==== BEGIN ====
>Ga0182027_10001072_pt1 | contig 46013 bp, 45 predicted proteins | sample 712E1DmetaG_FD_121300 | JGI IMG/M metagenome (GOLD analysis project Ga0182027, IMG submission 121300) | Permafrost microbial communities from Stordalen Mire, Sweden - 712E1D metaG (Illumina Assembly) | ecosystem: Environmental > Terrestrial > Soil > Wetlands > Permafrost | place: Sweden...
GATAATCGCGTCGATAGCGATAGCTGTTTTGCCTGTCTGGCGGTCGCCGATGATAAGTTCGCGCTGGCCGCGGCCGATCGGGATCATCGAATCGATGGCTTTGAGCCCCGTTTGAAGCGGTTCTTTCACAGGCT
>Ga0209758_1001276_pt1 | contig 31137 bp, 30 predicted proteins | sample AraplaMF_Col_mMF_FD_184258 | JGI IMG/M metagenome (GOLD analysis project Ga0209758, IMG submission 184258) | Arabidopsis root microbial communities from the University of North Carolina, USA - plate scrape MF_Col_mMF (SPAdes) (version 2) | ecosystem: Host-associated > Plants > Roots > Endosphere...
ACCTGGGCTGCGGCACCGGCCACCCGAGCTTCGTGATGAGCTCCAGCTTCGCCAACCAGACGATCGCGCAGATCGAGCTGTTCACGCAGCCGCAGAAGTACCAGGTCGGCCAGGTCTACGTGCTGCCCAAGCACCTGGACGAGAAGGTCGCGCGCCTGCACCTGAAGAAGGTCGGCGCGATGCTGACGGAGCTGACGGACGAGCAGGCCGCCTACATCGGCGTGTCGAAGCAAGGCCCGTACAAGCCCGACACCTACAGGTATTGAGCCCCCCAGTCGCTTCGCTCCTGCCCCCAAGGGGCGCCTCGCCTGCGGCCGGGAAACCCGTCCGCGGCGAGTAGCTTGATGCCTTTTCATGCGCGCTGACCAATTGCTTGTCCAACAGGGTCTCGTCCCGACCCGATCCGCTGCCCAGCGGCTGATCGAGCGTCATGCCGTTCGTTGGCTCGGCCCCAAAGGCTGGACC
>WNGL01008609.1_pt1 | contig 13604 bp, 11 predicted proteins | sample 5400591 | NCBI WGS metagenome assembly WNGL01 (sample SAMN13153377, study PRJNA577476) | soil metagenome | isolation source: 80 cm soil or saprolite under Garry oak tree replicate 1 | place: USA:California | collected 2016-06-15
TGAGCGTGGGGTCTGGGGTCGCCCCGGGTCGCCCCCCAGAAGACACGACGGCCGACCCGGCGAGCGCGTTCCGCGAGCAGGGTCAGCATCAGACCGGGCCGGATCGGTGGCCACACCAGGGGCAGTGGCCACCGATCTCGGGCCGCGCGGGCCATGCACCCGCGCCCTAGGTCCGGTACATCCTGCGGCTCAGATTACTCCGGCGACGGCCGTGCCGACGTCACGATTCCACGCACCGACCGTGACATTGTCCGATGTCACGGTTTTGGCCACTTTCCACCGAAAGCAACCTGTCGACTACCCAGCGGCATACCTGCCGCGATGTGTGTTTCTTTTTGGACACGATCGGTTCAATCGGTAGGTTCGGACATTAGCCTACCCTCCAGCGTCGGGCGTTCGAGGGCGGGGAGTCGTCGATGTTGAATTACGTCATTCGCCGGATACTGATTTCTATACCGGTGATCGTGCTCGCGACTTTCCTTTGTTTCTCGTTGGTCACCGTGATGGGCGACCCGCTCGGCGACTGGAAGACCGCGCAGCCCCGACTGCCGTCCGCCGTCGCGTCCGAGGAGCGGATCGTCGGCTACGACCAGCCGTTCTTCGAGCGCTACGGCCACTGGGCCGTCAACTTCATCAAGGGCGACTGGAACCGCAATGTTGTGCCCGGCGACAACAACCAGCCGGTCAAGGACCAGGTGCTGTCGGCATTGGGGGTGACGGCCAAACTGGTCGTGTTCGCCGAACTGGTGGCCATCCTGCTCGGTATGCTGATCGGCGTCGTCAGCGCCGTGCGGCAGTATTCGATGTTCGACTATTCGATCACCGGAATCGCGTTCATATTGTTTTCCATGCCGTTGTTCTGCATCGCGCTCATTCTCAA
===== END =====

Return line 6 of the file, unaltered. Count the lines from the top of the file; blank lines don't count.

TGAGCGTGGGGTCTGGGGTCGCCCCGGGTCGCCCCCCAGAAGACACGACGGCCGACCCGGCGAGCGCGTTCCGCGAGCAGGGTCAGCATCAGACCGGGCCGGATCGGTGGCCACACCAGGGGCAGTGGCCACCGATCTCGGGCCGCGCGGGCCATGCACCCGCGCCCTAGGTCCGGTACATCCTGCGGCTCAGATTACTCCGGCGACGGCCGTGCCGACGTCACGATTCCACGCACCGACCGTGACATTGTCCGATGTCACGGTTTTGGCCACTTTCCACCGAAAGCAACCTGTCGACTACCCAGCGGCATACCTGCCGCGATGTGTGTTTCTTTTTGGACACGATCGGTTCAATCGGTAGGTTCGGACATTAGCCTACCCTCCAGCGTCGGGCGTTCGAGGGCGGGGAGTCGTCGATGTTGAATTACGTCATTCGCCGGATACTGATTTCTATACCGGTGATCGTGCTCGCGACTTTCCTTTGTTTCTCGTTGGTCACCGTGATGGGCGACCCGCTCGGCGACTGGAAGACCGCGCAGCCCCGACTGCCGTCCGCCGTCGCGTCCGAGGAGCGGATCGTCGGCTACGACCAGCCGTTCTTCGAGCGCTACGGCCACTGGGCCGTCAACTTCATCAAGGGCGACTGGAACCGCAATGTTGTGCCCGGCGACAACAACCAGCCGGTCAAGGACCAGGTGCTGTCGGCATTGGGGGTGACGGCCAAACTGGTCGTGTTCGCCGAACTGGTGGCCATCCTGCTCGGTATGCTGATCGGCGTCGTCAGCGCCGTGCGGCAGTATTCGATGTTCGACTATTCGATCACCGGAATCGCGTTCATATTGTTTTCCATGCCGTTGTTCTGCATCGCGCTCATTCTCAA